Historic, but not famous

Henry Chadwick, sportswriter, historian

Henry Chadwick (1824 – April 20, 1908) was a sportswriter, baseball statistician and historian, often called the “Father of Baseball” for his early reporting on and contributions to the development of the game. He edited the first baseball guide that was sold to the public.

He was born in England and moved to Brooklyn with his family at the age of 12. He began to write music and to teach piano and guitar, somewhat against the education he received in commerce and finance. As an adult he played cricket and rounders for amusement and began writing about the games for local newspapers.  He came across organized baseball in 1856 as a cricket reporter for The New York Times; watching a match between New York’s Eagles and Gothams. By the next year, he devoted his writing to baseball coverage for the New York Clipper and Sunday Mercury newspapers.

Chadwick helped establish the keeping of statistics and promoted individual players. He was on the rules committee and influenced the early development and coverage of the game. His devotion to and promotion of the game led him to be referred to as the “father of baseball.” In his 1861 Beadle guide, he listed totals of games played, outs, runs, home runs, and strikeouts for hitters on prominent clubs, the first database of its kind. In 1868 he wrote the first book on baseball, The Game of Baseball.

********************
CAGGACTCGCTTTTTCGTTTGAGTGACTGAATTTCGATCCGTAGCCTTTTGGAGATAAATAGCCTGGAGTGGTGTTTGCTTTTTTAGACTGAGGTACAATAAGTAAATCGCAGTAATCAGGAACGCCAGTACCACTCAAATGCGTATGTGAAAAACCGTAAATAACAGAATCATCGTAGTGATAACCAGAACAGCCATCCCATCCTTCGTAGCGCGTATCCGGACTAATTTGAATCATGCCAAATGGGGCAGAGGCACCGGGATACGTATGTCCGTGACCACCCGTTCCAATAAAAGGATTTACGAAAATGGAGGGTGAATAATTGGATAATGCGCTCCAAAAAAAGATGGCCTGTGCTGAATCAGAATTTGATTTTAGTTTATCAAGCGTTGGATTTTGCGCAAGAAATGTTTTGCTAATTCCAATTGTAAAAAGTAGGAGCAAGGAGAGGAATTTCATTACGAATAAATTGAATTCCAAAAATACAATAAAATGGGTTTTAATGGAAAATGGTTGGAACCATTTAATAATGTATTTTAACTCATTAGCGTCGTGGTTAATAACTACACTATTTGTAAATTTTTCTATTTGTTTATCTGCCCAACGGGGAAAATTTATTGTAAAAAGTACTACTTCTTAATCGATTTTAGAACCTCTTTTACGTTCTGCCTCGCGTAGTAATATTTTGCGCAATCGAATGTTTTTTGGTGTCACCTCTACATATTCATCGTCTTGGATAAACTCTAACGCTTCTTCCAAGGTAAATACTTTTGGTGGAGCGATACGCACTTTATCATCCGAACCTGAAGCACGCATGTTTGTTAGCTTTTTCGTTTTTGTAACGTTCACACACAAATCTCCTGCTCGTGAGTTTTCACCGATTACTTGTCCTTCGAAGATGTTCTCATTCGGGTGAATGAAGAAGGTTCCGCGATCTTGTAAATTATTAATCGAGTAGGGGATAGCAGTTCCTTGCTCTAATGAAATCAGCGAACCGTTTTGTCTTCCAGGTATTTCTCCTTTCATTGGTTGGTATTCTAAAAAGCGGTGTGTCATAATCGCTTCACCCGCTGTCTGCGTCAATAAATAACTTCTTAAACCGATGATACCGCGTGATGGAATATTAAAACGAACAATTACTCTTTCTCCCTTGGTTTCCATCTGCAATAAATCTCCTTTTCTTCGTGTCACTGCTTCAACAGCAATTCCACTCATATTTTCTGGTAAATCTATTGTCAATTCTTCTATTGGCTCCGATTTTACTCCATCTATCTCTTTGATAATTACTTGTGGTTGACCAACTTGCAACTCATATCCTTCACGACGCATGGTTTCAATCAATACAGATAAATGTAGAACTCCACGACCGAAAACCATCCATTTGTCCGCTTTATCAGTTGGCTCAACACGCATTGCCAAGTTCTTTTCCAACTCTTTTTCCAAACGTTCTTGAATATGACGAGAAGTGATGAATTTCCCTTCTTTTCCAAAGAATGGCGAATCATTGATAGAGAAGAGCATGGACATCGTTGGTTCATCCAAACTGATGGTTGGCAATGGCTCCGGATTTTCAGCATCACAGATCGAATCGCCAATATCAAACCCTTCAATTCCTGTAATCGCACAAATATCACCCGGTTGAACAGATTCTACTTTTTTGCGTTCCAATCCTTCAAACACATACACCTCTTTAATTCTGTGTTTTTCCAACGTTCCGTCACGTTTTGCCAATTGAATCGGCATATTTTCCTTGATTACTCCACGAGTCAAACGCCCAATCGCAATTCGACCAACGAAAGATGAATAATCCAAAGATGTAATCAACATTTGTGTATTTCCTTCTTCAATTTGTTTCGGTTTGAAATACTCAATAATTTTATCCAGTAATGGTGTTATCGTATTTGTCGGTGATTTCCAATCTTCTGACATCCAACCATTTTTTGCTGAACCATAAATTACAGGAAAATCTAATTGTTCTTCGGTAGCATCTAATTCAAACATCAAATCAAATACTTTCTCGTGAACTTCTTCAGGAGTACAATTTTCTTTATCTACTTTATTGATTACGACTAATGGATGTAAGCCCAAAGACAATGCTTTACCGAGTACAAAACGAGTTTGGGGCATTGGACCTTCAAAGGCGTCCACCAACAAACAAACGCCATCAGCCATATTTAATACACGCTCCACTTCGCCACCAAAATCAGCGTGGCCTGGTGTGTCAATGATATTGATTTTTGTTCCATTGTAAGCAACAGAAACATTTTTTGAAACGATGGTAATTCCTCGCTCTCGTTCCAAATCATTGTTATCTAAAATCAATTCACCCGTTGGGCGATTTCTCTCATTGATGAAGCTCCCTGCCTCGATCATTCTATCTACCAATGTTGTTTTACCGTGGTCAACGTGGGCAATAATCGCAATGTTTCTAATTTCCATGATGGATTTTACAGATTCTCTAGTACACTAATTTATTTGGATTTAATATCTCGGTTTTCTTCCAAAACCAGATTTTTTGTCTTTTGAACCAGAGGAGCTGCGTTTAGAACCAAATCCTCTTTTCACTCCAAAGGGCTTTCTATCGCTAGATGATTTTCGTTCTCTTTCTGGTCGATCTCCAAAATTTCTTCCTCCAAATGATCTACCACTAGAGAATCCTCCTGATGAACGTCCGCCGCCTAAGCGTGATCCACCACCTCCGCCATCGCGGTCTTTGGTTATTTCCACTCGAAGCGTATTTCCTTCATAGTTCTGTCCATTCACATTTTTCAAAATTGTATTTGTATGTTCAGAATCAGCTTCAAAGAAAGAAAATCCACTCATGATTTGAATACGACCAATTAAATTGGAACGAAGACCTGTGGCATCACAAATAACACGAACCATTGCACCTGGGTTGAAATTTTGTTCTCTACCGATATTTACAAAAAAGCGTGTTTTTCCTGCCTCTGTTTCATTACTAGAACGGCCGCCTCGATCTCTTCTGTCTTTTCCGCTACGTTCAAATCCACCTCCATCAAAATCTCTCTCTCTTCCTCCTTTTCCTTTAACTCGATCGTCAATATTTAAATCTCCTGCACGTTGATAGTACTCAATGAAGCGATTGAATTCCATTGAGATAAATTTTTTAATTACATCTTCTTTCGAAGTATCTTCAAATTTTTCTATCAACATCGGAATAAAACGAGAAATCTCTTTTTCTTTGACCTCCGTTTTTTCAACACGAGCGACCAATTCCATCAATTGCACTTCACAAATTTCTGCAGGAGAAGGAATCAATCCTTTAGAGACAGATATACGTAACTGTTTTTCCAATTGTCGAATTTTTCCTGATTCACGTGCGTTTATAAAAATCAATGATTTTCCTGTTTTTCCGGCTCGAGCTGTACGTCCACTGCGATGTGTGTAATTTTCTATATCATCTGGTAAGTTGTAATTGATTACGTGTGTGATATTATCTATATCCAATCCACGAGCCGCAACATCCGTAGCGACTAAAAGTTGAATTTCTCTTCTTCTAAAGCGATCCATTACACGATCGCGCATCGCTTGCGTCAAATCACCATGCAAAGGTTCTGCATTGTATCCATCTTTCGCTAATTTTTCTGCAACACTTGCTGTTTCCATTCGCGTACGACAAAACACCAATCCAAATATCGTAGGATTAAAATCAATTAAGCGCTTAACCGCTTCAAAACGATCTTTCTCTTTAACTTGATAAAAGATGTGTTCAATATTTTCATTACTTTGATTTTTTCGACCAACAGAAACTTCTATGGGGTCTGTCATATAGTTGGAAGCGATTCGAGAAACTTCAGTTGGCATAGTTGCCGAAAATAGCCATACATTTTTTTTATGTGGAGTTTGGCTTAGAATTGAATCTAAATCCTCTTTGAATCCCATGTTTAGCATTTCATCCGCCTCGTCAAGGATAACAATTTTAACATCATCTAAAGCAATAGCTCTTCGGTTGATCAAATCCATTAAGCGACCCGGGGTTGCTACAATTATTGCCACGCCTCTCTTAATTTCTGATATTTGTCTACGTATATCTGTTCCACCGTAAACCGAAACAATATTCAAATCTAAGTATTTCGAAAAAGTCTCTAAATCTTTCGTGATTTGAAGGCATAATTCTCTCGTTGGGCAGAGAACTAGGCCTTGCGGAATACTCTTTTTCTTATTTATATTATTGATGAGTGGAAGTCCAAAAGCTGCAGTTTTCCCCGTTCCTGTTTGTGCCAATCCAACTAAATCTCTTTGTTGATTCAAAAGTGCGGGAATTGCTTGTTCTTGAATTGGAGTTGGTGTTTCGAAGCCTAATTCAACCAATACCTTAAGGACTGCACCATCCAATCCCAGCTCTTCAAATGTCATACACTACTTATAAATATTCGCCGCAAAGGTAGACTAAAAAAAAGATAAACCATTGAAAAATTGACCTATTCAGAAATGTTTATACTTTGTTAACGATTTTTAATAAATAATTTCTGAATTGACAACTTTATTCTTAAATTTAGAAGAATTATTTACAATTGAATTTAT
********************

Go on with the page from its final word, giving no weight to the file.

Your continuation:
Chadwick continued editing the Spalding Base Ball Guides and producing a column for the Brooklyn Daily Eagle and The New York Times. He was struck by a car in 1908, bedridden for weeks, but made it to the opening game of the season at the Polo Grounds and Washington Park in Brooklyn. He caught a cold which worsened his condition. A fall while moving furniture that year brought him to his end.

He was posthumously inducted into the National Baseball Hall of Fame. He is buried in Green-Wood Cemetery in Brooklyn.

Please follow and like us:
Historic, but not famous

Dorothy Day, Catholic Worker founder

Dorothy Day (1897 – 1980) was an American journalist, social activist, and Catholic convert born in Brooklyn. Day initially lived a bohemian lifestyle before gaining fame as a social activist after her conversion. She later became a key figure in the Catholic Worker Movement and earned a national reputation as a political radical.

Day was an active journalist and wrote about her social activism. She was a suffragette, arrested many times for her activism and practiced civil disobedience. She established the Catholic Worker Movement, a pacifist movement that combines direct aid for the poor and homeless with nonviolent direct action on their behalf in the 1930s. She co-founded the Catholic Worker newspaper in 1933, and served as its editor from 1933 until her death in 1980. In this newspaper, Day advocated the Catholic economic theory of distributism, which she considered a third way between capitalism and socialism. She was mentioned by Pope Benedict XVI as an example of conversion in a secularized time.

Ms. Day started her journalism career on the She settled on the Lower East Side and worked on the staff of several Socialist publications, including The Liberator, The Masses, and The Call.  She spent time in Greenwich Village with playwright Eugene O’Neill and radical writer Mike Gold. She had a variety of lovers and became pregnant. During that time, she became devoutly Catholic and insisted on having her child baptized, causing a rift between her and the child’s father.